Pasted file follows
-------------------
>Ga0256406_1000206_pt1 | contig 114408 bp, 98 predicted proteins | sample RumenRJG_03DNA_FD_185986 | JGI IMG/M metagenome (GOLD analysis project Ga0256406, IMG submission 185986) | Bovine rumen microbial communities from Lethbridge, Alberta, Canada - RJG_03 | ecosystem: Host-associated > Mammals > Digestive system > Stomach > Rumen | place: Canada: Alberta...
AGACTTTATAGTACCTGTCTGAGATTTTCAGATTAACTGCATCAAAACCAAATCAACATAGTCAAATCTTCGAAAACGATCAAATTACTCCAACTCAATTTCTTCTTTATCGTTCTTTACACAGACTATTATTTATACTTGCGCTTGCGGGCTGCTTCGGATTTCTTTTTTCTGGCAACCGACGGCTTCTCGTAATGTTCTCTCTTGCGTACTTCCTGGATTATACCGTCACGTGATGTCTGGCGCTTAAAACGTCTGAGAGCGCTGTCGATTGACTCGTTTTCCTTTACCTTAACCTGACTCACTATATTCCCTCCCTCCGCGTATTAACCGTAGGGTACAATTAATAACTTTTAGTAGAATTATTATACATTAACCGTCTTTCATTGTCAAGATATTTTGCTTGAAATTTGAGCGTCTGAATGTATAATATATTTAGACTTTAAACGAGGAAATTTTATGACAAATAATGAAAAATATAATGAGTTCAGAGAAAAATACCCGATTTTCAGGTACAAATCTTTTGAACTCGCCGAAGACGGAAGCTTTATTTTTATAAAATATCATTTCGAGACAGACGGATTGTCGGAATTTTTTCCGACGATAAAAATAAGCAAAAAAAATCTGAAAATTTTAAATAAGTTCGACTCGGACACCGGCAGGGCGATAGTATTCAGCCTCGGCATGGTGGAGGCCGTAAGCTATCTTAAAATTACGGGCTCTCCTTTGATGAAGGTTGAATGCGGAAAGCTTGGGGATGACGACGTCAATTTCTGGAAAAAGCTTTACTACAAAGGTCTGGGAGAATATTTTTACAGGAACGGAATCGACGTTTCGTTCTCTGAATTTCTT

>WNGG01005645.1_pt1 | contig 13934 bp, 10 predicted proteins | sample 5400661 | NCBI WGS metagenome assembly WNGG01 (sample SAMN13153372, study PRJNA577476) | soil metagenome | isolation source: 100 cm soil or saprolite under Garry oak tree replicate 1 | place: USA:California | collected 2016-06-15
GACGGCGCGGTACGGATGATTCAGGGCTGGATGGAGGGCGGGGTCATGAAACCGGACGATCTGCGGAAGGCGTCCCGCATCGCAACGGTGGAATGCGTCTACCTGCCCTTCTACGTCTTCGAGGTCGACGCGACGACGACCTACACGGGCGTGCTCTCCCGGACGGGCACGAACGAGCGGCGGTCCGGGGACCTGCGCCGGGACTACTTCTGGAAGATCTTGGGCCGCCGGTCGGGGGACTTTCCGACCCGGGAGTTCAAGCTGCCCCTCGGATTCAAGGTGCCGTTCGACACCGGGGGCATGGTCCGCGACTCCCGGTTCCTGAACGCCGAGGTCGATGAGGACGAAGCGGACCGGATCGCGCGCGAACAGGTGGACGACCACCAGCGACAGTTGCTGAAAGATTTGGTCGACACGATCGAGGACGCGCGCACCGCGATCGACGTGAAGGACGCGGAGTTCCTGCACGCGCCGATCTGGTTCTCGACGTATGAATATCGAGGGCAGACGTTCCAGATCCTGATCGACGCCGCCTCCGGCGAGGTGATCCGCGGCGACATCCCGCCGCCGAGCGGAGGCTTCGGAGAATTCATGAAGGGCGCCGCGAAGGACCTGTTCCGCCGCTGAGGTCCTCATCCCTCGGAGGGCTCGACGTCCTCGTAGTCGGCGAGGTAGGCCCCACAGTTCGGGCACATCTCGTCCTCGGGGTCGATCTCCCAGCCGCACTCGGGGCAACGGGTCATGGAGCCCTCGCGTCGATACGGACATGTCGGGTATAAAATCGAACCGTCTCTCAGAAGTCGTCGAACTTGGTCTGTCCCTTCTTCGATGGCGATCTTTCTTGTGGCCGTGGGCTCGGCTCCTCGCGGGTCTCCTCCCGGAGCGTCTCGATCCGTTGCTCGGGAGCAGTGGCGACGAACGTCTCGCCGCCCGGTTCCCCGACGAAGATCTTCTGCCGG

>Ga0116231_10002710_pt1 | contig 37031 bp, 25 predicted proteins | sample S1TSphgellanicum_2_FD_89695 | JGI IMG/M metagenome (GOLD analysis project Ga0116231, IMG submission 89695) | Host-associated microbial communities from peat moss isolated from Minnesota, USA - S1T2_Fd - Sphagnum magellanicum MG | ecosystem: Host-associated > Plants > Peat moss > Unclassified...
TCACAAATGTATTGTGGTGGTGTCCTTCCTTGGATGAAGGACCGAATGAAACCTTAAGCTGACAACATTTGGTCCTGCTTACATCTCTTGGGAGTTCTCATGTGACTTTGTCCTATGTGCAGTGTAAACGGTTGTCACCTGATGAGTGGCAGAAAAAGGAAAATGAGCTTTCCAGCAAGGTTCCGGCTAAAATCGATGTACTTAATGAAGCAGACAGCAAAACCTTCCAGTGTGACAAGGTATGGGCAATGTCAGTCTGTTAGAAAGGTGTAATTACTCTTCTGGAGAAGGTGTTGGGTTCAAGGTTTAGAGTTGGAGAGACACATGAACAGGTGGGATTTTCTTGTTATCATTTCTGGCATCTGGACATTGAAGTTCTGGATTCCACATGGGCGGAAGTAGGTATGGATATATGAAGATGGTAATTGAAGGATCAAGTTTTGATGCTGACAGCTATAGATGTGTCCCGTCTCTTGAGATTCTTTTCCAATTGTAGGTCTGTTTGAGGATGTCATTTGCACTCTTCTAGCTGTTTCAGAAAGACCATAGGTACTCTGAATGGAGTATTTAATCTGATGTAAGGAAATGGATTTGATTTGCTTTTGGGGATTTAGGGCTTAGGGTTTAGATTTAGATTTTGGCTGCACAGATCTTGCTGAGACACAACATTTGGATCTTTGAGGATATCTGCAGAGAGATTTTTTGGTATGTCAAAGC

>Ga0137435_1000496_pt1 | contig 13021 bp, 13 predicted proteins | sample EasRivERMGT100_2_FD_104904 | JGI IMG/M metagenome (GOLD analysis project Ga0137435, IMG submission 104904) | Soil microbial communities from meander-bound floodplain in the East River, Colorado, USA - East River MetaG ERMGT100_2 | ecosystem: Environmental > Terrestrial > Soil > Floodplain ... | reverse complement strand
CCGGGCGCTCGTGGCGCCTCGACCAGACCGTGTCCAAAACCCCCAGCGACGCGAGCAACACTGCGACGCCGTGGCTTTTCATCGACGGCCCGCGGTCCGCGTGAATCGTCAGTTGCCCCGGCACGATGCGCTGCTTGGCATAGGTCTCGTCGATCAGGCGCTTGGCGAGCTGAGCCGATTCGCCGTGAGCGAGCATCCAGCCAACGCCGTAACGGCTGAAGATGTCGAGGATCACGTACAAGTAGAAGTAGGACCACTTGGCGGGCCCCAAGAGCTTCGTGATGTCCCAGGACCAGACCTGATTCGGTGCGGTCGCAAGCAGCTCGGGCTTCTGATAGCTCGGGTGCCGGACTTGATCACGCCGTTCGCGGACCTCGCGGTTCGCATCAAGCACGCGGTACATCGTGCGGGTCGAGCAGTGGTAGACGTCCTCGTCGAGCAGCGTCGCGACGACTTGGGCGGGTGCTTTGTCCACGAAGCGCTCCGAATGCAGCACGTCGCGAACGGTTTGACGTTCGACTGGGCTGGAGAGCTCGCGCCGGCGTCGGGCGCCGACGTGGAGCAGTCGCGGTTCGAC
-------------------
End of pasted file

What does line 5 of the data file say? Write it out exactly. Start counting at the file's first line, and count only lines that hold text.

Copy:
>Ga0116231_10002710_pt1 | contig 37031 bp, 25 predicted proteins | sample S1TSphgellanicum_2_FD_89695 | JGI IMG/M metagenome (GOLD analysis project Ga0116231, IMG submission 89695) | Host-associated microbial communities from peat moss isolated from Minnesota, USA - S1T2_Fd - Sphagnum magellanicum MG | ecosystem: Host-associated > Plants > Peat moss > Unclassified...